SoftBank Is Said to Be Willing to Take Sprint Market Price

Updated on
  • SoftBank, Deutsche Telekom nearing acceptable range on price
  • No decision if Sprint or T-Mobile shares would be exchanged

SoftBank Group Corp., the majority owner of Sprint Corp., is willing to accept a stock-for-stock merger with T-Mobile US that values Sprint at or near its current market price, according to people familiar with the matter.

While the two sides haven’t agreed on an exact value, SoftBank doesn’t expect to receive much of a premium to Sprint’s current share price and may accept a deal that values the fourth-ranked U.S. wireless carrier at about its $34 billion market capitalization, said the people, who asked not to be identified because the discussions are private.

Deutsche Telekom AG, the majority owner of third-largest U.S. wireless provider T-Mobile, previously told SoftBank it felt Sprint shares should be valued at a significant discount to their market value, two of the people said. In recent months, Deutsche Telekom has told SoftBank it’s willing to come up on value for Sprint, they said.

At current market values, a stock-for-stock merger would give SoftBank almost 33 percent of the combined company and Deutsche Telekom about 39 percent. Deutsche Telekom plans to consolidate the merged company’s earnings by controlling the board of directors, said one of the people. Other governance arrangements haven’t been finalized, the person said.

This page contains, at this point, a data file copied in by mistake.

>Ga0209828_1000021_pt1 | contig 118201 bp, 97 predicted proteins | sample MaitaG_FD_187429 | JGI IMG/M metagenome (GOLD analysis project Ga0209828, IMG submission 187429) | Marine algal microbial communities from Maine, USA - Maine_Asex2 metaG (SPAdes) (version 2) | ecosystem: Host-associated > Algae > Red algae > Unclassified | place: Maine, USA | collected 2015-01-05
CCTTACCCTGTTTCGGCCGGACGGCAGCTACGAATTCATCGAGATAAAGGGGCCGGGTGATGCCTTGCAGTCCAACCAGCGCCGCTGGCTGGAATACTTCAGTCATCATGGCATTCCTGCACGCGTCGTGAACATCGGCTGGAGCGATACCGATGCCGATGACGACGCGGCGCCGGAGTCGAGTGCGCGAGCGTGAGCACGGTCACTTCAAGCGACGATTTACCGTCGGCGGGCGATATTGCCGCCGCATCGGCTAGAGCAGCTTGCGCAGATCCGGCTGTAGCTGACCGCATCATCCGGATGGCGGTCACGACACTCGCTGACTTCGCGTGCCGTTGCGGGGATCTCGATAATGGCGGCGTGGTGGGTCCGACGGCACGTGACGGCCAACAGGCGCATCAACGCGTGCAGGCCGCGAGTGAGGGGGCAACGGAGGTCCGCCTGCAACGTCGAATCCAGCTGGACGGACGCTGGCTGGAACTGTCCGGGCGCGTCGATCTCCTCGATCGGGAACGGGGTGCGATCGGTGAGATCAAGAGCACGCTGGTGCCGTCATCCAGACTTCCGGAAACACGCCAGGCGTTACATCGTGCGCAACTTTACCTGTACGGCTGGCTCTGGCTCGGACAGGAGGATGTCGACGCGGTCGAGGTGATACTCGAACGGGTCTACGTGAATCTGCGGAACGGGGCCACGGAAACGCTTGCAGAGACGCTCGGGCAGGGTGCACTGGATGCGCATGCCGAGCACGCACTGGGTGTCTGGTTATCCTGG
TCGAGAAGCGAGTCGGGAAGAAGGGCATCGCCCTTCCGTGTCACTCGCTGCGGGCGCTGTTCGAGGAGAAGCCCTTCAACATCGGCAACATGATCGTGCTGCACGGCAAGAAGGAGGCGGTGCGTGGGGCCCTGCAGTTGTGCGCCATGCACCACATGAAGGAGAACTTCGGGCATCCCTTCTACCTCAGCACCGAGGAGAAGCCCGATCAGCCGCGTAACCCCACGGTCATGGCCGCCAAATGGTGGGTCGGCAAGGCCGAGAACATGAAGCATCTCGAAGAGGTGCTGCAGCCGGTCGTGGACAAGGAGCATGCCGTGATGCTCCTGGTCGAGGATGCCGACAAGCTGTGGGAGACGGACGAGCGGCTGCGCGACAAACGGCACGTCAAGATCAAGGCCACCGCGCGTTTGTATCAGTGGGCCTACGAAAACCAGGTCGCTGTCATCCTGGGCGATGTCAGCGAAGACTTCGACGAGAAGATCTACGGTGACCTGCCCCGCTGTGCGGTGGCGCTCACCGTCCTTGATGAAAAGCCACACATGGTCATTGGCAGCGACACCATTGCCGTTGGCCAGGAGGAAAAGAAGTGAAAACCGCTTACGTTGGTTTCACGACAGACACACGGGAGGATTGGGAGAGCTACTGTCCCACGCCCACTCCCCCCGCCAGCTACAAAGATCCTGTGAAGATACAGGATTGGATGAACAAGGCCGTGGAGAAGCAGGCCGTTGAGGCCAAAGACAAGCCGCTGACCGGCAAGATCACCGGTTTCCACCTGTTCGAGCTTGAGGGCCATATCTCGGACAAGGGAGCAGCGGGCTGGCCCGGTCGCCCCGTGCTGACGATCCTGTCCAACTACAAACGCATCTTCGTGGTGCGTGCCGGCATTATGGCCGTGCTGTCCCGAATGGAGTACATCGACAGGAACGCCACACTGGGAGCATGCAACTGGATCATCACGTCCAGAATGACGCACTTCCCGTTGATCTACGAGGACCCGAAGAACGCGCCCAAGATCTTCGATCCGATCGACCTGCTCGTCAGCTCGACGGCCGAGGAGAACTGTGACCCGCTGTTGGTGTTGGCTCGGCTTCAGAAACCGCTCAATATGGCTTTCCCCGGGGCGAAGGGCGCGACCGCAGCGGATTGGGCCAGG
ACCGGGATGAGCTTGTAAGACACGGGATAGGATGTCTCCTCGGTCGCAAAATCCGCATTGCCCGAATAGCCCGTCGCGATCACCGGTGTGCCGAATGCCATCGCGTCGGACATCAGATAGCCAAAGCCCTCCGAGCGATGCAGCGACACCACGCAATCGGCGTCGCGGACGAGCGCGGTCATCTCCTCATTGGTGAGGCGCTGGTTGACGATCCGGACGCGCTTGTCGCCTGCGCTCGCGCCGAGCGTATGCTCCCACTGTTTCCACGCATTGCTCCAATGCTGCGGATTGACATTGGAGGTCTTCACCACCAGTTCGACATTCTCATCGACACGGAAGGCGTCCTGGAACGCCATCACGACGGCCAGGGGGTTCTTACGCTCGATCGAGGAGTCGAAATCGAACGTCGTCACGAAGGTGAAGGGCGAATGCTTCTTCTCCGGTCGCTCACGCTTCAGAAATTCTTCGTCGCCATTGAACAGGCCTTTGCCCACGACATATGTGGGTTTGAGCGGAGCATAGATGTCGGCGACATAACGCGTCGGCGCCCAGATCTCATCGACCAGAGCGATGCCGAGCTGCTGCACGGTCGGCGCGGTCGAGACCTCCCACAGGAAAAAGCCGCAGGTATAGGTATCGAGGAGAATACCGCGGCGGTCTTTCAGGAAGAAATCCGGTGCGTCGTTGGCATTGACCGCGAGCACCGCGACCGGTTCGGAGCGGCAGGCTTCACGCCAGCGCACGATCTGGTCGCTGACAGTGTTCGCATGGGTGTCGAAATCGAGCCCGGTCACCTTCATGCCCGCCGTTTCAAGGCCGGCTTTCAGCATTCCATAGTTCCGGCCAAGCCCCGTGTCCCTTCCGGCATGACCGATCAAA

Deutsche Telekom is pressing for a deal that would value Sprint below its current market capitalization, which could leave SoftBank owning 30 percent or less of the combined company, one of the people said. Another of the people said the terms haven’t been resolved and that SoftBank is unlikely to accept a deal for less than Sprint’s market value. How the two sides will determine market value remains undecided, one of the people said.

It also hasn’t been decided whether Sprint shares or T-Mobile will issue shares to complete the deal, the people said.

Representatives for SoftBank, Sprint and T-Mobile declined to comment.

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